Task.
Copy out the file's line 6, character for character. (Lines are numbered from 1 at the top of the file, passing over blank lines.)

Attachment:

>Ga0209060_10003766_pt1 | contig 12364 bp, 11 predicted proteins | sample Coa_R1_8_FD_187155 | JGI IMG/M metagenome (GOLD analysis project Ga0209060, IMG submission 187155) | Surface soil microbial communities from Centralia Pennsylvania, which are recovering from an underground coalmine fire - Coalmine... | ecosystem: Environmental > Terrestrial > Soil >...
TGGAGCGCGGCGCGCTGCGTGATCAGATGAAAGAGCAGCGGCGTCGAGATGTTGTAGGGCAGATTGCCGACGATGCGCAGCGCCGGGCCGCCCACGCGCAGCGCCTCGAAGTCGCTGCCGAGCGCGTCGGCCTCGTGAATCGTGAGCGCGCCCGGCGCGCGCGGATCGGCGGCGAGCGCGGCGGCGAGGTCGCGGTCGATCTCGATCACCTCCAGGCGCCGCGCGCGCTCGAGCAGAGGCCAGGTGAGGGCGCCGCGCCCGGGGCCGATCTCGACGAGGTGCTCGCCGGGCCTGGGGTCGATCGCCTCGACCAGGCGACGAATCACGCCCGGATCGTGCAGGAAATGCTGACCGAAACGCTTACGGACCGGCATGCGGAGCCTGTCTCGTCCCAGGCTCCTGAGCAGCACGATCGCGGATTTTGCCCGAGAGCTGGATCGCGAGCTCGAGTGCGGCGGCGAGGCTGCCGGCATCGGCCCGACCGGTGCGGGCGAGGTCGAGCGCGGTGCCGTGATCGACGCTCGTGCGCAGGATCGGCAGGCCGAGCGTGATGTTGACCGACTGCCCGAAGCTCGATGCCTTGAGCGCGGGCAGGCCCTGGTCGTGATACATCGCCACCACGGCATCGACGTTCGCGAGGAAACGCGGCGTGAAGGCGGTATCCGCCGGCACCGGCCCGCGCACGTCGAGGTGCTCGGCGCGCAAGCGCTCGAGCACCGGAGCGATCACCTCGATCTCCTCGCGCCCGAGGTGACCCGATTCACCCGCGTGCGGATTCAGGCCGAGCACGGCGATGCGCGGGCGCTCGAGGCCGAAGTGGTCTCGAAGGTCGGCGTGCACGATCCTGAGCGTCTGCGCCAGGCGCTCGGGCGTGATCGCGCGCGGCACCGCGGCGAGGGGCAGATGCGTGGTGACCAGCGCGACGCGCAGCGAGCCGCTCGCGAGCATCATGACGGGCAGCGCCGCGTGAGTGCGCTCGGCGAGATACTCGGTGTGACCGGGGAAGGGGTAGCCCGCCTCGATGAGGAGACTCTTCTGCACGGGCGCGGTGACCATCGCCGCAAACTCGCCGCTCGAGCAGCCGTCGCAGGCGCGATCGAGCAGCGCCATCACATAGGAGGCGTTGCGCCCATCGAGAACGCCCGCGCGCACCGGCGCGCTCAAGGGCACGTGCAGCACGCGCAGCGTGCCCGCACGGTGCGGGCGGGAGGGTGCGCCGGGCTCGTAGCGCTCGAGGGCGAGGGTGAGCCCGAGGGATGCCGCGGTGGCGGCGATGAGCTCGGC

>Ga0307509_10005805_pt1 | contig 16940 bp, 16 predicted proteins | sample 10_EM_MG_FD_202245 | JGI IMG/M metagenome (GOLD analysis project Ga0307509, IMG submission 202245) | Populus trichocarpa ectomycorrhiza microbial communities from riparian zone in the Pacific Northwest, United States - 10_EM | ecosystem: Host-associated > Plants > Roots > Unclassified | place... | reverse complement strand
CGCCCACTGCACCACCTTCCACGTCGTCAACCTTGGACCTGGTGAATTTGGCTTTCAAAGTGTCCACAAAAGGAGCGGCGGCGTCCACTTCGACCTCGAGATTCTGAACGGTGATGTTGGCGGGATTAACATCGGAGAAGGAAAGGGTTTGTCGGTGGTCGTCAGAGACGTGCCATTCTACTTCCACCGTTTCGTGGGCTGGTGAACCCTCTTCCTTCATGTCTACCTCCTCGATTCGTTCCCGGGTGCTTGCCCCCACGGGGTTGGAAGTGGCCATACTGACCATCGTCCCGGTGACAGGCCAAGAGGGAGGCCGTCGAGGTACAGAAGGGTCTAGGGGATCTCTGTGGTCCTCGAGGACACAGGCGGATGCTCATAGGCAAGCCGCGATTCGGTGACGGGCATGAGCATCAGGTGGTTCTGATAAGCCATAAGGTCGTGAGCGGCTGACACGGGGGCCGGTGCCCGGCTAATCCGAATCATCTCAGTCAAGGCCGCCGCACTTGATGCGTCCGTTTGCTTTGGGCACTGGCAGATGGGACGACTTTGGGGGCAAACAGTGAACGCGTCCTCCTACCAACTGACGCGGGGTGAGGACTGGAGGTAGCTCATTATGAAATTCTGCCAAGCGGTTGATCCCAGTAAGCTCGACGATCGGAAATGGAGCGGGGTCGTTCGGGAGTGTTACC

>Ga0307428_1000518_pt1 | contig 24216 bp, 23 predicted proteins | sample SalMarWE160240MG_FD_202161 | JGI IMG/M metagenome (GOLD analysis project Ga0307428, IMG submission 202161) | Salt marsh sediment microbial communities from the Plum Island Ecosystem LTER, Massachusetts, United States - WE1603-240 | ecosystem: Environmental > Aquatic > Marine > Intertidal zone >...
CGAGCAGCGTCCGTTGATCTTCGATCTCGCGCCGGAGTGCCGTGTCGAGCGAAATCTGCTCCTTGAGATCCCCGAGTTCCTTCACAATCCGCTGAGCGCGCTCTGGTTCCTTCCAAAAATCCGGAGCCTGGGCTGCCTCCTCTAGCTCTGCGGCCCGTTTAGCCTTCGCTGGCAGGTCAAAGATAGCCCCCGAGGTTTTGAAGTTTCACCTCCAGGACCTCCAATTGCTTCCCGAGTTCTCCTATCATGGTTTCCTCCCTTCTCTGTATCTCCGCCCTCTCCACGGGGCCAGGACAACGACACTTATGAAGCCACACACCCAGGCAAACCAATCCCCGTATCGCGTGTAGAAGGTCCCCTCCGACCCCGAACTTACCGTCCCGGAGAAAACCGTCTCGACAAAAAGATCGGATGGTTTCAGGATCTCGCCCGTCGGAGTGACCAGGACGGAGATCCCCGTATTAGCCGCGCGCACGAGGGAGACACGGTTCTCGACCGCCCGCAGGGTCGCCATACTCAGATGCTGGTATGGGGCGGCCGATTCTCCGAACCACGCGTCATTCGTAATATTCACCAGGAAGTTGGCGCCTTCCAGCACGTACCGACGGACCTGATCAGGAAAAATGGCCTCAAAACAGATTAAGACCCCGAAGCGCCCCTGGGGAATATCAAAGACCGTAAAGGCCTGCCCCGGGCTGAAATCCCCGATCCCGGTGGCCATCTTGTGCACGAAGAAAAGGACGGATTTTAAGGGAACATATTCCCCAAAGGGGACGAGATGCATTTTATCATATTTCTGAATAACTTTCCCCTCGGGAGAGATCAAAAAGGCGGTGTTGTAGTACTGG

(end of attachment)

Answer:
CGAGCAGCGTCCGTTGATCTTCGATCTCGCGCCGGAGTGCCGTGTCGAGCGAAATCTGCTCCTTGAGATCCCCGAGTTCCTTCACAATCCGCTGAGCGCGCTCTGGTTCCTTCCAAAAATCCGGAGCCTGGGCTGCCTCCTCTAGCTCTGCGGCCCGTTTAGCCTTCGCTGGCAGGTCAAAGATAGCCCCCGAGGTTTTGAAGTTTCACCTCCAGGACCTCCAATTGCTTCCCGAGTTCTCCTATCATGGTTTCCTCCCTTCTCTGTATCTCCGCCCTCTCCACGGGGCCAGGACAACGACACTTATGAAGCCACACACCCAGGCAAACCAATCCCCGTATCGCGTGTAGAAGGTCCCCTCCGACCCCGAACTTACCGTCCCGGAGAAAACCGTCTCGACAAAAAGATCGGATGGTTTCAGGATCTCGCCCGTCGGAGTGACCAGGACGGAGATCCCCGTATTAGCCGCGCGCACGAGGGAGACACGGTTCTCGACCGCCCGCAGGGTCGCCATACTCAGATGCTGGTATGGGGCGGCCGATTCTCCGAACCACGCGTCATTCGTAATATTCACCAGGAAGTTGGCGCCTTCCAGCACGTACCGACGGACCTGATCAGGAAAAATGGCCTCAAAACAGATTAAGACCCCGAAGCGCCCCTGGGGAATATCAAAGACCGTAAAGGCCTGCCCCGGGCTGAAATCCCCGATCCCGGTGGCCATCTTGTGCACGAAGAAAAGGACGGATTTTAAGGGAACATATTCCCCAAAGGGGACGAGATGCATTTTATCATATTTCTGAATAACTTTCCCCTCGGGAGAGATCAAAAAGGCGGTGTTGTAGTACTGG